First Time Visitors
Visiting an Orthodox Church, for many people, is a new and exciting experience. For those who are unfamiliar with the Orthodox Christian faith it may seem "different". This page will help serve as a guide. At the end of the service, we have coffee hour where we welcome you to come and meet us.
Beauty and Symbols
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The Orthodox Church believes that God is the Creator of heaven and earth. The Creator is present through His handiwork. This means that the material world, being valuable and good (Genesis 1:31), is an important means through which God shows His love for us.
The Orthodox Church affirms these convictions through her extensive use of material creation not only for the embellishment of her places of worship, but also in the Holy Eucharist (Communion), the sacraments and other prayer services. For example, when the bread and wine - "the first fruits of creation" (Romans 11:16) - are offered in the Holy Eucharist, they are also a symbolic offering of all creation to God its Creator. The Holy Eucharist, known as the Divine Liturgy, is the Church’s great action and prayer of thanksgiving.
Our worship engages all five senses. There are things to see, hear, touch, smell, and taste. The services are mostly sung or chanted, and consist largely of Biblical quotes and references, along with elements that have been present since the very early days of the Christian Church.
Icons
An icon is a holy image which is the distinctive art form of the Orthodox Church. Icons depict Christ Our Lord, Mary the Theotokos, the saints and angels. They may also portray events from the Scriptures or the history of the Church, such as the Birth of Christ, the Resurrection, or Pentecost.
The icon is not simply decorative, inspirational, or educational. Most importantly, it signifies the presence of the person depicted. The icon is like a window linking heaven and earth. When we worship we do so as part of the Church which includes the living and the departed. We never loose contact with those who are with the Lord in glory. This belief is expressed every time one venerates an icon or places a candle before it.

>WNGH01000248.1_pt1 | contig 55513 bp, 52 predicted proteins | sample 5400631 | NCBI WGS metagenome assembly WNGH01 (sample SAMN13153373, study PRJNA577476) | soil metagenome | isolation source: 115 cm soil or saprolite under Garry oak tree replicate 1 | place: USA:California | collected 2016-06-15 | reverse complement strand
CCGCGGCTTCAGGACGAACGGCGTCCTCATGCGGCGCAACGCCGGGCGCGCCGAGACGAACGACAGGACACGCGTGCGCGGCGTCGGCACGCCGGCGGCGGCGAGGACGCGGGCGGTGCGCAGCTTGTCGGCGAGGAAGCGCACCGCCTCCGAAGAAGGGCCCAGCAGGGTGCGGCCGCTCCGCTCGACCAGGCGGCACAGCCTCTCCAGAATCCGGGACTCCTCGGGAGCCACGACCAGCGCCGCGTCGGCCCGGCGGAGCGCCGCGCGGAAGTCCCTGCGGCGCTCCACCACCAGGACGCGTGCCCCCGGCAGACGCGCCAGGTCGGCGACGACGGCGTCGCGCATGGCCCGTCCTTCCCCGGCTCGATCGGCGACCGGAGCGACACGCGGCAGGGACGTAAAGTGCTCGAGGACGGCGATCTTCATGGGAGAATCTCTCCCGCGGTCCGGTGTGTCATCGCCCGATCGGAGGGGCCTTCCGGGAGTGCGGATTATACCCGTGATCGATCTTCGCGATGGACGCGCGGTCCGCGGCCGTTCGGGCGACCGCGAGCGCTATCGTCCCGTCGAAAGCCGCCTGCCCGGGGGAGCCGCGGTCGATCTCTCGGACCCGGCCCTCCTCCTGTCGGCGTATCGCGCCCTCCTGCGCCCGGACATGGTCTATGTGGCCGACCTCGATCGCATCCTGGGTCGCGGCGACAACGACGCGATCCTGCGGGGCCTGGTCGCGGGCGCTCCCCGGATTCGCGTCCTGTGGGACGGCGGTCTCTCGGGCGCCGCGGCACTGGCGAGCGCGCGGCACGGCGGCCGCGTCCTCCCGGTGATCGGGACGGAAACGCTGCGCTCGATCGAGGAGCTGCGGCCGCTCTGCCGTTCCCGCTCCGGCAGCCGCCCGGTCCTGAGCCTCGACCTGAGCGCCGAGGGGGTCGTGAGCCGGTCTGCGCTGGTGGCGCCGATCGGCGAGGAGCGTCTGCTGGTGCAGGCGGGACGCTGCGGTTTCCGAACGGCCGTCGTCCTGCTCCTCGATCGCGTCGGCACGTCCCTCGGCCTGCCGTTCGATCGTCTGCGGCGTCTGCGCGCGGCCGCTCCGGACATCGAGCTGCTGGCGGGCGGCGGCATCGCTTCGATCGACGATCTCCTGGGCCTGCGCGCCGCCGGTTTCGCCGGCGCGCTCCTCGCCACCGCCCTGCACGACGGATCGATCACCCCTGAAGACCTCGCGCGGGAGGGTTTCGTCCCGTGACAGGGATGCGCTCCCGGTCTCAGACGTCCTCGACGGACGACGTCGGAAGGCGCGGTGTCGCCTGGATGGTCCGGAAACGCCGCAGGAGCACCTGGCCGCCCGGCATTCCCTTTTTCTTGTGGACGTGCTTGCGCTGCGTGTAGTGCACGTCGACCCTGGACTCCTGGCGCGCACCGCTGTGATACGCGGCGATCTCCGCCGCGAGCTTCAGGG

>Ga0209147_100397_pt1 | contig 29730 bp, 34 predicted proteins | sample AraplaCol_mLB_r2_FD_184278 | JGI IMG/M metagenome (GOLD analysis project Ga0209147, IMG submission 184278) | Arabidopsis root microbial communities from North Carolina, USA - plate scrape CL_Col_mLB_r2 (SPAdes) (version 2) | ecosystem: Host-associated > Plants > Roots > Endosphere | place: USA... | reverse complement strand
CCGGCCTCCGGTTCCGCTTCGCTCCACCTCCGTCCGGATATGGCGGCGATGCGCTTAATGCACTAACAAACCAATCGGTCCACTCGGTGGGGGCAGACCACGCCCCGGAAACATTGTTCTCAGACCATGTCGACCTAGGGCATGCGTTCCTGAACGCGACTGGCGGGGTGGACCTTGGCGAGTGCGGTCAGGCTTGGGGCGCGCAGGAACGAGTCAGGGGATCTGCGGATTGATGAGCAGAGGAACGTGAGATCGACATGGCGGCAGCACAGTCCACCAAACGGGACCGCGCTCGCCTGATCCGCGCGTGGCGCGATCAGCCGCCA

The important thing to remember is that you should do only that with which you are comfortable. You will not offend anyone if you choose not to venerate icons, cross yourself, or stand for the entire Liturgy. (Orthodox Christians stand during most of their worship.) None of these things are requirements, even for the Orthodox, and should you feel uncomfortable participating, simply stand or sit reverently and observe. Many Orthodox converts have been exactly where you are, and no one will feel affronted should you wish to limit your participation in the Liturgy to simply watching and listening.


 
Holy Communion
When you visit, please keep in mind that the Orthodox Church practices closed communion. This is not for triumphalistic reasons, but for very important theological reasons. In doing so we follow the practice of the ancient Church. "Open communion" is a relatively recent innovation and was not the practice of the Church beginning in the New Testament period.

All are welcome to come forward at the conclusion of the Divine Liturgy to share in the antidoron – the blessed bread – which is offered to all.

We look forward to having you join us